Environmental microbes determine macrophage response towards saponin-induced inflammation in zebrafish larvae

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The microbial consortium within an organism is crucial for its development and immune status. Alteration of the host microbiome by antibiotics or antinutritional factors may contribute to increased disease susceptibility. Here, we investigated whether exposure to different microbes could influence zebrafish larval microbiota composition and modulate their immune response towards a saponin challenge. Adult zebrafish were exposed to the antibiotic oxytetracycline (OxyT) or control tank water and their intestinal content was harvested after 30 ​h (24 ​h exposure, 6 ​h wash-out). Subsequently, zebrafish embryos were exposed to either OxyT-treated content or non-treated content from 3 to 6 days post fertilization (dpf). At 6 dpf part of the group received a saponin challenge until 8 dpf. Zebrafish larvae exposed to OxyT-treated adult gut content (3–6 dpf) showed an altered microbiota composition compared to controls. Interestingly, larvae exposed to saponin-treated OxyT-content showed fewer macrophages (as visualized by fluorescent microscopy using mpx:GFP114;mpeg:mCherry transgenic fish) in the overall fish as well as around the gut area than saponin-treated control-exposed larvae. Fewer macrophages were associated with a decreased expression of interleukin 22 (il22) in larvae exposed to saponin-treated OxyT-content compared to controls. Overall, this study shows that exposure to different microbial environments early in life might affect disease susceptibility of larval zebrafish.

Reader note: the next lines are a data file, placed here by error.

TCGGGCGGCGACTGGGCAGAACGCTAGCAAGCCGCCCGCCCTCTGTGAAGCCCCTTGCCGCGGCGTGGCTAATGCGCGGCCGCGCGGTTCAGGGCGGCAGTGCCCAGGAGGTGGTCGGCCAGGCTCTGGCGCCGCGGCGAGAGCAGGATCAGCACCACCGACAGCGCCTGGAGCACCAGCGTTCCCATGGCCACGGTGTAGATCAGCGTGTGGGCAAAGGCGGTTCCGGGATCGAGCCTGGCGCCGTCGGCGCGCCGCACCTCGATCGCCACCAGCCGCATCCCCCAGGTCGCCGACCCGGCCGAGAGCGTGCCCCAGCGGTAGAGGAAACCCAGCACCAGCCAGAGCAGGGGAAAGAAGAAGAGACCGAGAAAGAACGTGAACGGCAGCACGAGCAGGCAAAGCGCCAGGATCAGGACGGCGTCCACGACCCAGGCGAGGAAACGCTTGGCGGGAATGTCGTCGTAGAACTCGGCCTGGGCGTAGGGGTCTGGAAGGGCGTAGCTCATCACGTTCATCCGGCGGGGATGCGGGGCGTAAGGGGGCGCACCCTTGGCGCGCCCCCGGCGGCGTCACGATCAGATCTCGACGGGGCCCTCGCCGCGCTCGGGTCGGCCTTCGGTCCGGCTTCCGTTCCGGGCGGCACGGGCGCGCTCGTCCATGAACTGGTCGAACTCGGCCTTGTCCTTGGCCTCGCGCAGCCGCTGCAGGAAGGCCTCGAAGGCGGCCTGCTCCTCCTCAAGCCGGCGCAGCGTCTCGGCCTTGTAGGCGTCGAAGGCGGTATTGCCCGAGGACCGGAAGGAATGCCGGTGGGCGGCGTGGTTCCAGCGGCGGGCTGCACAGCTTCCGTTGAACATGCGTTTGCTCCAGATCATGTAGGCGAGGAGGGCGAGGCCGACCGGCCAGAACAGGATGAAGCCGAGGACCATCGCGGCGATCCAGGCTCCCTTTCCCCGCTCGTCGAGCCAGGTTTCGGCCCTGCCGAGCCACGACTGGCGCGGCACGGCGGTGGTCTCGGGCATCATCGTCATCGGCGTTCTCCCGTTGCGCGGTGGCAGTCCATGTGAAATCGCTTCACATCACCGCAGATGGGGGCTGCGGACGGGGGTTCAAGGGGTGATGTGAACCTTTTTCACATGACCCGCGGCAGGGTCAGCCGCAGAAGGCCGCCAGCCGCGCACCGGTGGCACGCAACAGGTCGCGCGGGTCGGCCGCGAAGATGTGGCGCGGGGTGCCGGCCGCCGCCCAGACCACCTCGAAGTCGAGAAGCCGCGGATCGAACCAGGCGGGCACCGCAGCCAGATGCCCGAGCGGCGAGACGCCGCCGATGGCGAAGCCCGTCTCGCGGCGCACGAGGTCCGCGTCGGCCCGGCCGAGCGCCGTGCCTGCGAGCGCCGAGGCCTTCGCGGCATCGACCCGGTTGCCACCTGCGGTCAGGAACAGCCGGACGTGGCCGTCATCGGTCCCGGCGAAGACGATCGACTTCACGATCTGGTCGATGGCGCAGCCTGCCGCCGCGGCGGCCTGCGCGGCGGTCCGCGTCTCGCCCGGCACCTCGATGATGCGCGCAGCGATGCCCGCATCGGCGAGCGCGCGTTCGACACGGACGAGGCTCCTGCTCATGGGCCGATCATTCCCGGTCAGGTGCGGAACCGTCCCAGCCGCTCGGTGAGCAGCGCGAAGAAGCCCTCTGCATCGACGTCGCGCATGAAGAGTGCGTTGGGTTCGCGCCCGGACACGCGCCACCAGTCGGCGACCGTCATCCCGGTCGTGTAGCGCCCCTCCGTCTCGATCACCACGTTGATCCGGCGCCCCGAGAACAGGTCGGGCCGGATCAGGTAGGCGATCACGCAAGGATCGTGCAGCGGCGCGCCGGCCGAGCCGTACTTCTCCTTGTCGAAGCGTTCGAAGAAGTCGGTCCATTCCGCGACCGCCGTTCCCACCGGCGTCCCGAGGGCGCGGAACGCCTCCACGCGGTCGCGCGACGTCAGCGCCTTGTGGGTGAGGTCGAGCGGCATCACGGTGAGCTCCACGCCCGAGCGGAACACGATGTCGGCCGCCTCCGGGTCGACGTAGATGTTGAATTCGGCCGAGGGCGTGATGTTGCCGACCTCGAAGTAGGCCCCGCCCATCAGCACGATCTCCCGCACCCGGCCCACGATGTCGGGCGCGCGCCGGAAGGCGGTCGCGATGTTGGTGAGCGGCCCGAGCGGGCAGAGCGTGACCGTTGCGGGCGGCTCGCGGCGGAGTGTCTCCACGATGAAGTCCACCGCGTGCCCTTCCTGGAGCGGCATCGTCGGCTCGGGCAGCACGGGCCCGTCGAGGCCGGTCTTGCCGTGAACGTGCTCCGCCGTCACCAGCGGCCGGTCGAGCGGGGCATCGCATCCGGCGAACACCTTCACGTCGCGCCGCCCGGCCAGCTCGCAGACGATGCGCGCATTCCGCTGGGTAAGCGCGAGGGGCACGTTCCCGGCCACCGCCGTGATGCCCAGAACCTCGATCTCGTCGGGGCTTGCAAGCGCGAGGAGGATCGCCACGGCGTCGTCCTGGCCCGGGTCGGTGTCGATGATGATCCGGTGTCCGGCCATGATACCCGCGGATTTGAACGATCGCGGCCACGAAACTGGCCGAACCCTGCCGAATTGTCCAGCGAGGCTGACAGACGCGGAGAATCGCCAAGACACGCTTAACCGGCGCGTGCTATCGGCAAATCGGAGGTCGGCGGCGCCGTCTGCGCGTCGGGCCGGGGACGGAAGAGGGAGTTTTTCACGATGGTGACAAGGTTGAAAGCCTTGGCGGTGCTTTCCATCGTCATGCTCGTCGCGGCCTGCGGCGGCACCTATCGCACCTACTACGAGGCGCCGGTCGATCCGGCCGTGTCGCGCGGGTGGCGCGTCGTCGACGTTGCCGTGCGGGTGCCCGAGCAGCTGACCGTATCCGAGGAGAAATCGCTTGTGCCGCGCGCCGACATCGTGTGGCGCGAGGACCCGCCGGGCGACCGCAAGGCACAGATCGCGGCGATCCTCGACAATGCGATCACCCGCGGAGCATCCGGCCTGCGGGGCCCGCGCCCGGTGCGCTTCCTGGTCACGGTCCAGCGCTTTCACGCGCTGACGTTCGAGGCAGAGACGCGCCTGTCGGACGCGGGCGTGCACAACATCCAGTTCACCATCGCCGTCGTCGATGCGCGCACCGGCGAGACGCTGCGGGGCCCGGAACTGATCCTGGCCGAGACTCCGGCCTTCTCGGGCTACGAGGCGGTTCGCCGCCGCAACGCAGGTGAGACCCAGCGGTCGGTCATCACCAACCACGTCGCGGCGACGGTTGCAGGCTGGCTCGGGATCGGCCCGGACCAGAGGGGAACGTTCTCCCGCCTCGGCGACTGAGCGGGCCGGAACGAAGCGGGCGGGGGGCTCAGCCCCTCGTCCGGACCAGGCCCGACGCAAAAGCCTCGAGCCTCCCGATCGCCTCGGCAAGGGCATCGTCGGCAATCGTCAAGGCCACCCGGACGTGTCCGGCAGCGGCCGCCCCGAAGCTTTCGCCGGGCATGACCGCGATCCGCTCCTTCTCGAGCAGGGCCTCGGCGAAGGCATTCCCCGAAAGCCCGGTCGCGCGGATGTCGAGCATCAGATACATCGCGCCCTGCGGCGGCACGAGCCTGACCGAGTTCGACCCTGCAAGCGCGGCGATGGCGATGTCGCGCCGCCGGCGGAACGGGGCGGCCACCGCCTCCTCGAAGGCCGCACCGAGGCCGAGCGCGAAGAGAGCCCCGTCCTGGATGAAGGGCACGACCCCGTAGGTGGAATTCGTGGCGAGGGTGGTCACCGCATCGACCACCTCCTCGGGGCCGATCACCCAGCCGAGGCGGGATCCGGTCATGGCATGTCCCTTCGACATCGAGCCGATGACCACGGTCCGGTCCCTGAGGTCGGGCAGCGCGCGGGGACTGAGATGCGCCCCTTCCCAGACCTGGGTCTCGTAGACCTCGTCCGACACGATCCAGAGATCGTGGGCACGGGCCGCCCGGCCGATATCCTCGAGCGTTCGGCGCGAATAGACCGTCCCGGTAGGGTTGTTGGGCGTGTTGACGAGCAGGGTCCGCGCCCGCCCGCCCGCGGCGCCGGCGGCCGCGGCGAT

Original languageEnglish
Article number100187
JournalWater Biology and Security
Issue number3
Publication statusPublished - Jul 2023


  • Immunity
  • Microbiota
  • Oxytetracycline
  • Saponin
  • Zebrafish


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